This post was going to be titled “The Ruby Buttonholer and the Vanguard Buttonholer and how to tell them apart”, but in fact there’s only one way to tell them apart. You see what it says on the box. If you haven’t got the box or the instructions, you’re basically stuffed. Oh yes …
From the left we have here the big Ruby buttonholer, the Ruby Buttonholer Type RB, and the Vanguard Buttonholer. The big Ruby’s the odd one out, so if we ignore that and concentrate on the other two, what differences do we see?
The first difference is body colour, but that’s actually no help at all if you’re trying to tell them apart, because we’ve seen both of them in all kinds of blue-grey and grey-grey, as well as one or other of them in a sort of buttermilk/pale cream. I have a feeling we’ve also seen a black one, but I wouldn’t swear to it.
The other visible difference between those two is that little doohickey sticking out towards the front of the Vanguard, to which this red arrow is pointing …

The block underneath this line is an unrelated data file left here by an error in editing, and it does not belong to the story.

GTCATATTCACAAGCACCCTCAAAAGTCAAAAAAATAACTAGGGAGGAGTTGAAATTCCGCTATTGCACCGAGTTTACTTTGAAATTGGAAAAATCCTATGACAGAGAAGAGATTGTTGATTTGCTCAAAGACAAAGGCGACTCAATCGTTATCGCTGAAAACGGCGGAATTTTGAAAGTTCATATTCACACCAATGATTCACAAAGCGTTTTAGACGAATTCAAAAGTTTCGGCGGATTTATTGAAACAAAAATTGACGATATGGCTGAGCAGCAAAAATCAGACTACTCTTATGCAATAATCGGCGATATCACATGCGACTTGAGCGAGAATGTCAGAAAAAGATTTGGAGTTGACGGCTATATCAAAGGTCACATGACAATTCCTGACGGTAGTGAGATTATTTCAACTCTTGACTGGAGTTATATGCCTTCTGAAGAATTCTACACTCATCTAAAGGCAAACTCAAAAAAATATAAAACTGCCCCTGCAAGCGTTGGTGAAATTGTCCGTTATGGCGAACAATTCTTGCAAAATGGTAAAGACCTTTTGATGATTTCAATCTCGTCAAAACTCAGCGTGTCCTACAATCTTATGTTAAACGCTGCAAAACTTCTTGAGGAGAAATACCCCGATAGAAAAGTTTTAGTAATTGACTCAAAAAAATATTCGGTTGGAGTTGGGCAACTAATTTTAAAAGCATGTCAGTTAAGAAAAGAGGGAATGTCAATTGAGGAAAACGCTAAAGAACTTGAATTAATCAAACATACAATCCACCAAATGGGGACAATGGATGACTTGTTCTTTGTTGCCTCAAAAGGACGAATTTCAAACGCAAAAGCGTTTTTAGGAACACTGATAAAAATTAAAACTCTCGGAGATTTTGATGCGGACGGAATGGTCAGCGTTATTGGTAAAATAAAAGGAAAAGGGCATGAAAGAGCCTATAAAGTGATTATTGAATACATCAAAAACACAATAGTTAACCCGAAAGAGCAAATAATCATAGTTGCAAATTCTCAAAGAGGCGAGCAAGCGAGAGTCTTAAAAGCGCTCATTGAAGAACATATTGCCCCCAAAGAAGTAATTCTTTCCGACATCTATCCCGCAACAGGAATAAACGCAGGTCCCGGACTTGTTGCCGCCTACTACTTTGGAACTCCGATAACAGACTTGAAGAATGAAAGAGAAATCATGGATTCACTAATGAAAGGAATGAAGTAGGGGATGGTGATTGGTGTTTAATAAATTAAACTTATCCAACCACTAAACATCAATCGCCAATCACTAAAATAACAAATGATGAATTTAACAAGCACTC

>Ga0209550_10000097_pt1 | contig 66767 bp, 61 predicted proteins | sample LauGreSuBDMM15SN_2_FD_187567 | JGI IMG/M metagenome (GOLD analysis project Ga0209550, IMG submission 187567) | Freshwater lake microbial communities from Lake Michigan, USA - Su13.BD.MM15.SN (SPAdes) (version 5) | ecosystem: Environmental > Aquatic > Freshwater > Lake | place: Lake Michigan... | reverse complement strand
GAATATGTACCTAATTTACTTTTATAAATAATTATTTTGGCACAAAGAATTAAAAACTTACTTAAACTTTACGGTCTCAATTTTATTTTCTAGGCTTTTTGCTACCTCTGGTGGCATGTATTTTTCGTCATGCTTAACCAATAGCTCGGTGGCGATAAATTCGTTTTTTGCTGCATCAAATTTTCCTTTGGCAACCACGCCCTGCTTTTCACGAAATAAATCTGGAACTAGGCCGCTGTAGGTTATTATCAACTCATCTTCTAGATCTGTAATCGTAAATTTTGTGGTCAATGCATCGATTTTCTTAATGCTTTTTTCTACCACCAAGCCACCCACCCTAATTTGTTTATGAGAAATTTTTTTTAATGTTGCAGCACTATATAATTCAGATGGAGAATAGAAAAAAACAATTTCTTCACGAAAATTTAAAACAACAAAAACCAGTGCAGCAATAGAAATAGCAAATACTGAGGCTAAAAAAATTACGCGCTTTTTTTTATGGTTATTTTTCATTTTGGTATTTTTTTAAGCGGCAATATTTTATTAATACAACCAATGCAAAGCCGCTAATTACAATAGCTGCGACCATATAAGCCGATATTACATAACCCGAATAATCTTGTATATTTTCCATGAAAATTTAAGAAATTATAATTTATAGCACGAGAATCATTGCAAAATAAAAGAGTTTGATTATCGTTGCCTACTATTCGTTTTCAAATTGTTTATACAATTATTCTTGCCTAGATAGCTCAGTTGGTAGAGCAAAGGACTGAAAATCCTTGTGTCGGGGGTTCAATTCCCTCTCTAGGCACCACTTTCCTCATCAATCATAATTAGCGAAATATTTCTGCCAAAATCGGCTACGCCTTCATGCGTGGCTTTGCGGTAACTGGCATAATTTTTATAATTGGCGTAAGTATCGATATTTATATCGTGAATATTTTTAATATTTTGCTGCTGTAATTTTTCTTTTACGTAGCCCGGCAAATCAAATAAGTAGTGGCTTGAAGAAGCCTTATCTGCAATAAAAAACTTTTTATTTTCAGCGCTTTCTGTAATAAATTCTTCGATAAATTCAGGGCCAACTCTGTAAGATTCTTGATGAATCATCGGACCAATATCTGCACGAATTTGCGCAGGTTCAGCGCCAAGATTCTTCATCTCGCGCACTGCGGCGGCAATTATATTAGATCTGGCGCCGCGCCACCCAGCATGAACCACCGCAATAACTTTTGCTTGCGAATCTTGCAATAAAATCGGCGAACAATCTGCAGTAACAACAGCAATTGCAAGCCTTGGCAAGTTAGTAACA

That’s a setting screw which varies the width of the stitch from narrow to wide, and it’s not to be confused with the control which varies the width of the buttonhole. Buttonhole width is the one which you can see on the side of the body with the 1-2-3 markings.
But alas, the presence of that stitch width wotsit does not mean it’s a Vanguard! Nope, there are Vanguards with and without that, and the same goes for the Ruby.
It really is the case that if you haven’t got the box or the instructions, you can’t tell them apart, because they are indeed one and the same thing.
So, if you see a Vanguard Buttonholer for sale, it’ll look like either of those two with the plastic body but it may be a different colour, and it may or may not have variable stitch width.
If you see a Ruby Buttonholer for sale, it could be that contraption on the left in the team photo, but it’s more likely to be the plastic-bodied one.
If you see a Ruby Buttonholer Type RB for sale, it’s definitely the plastic-bodied one. It may or may not have variable stitch width, and it may or may not have with it Part Number 17, which is the means by which a Ruby RB can allegedly be fitted to an industrial machine – as if anyone would want to do that.
We have nice examples of all three for sale on the Bits ‘n’ Bobs page, where you’ll also find snaps showing the boxes and instructions.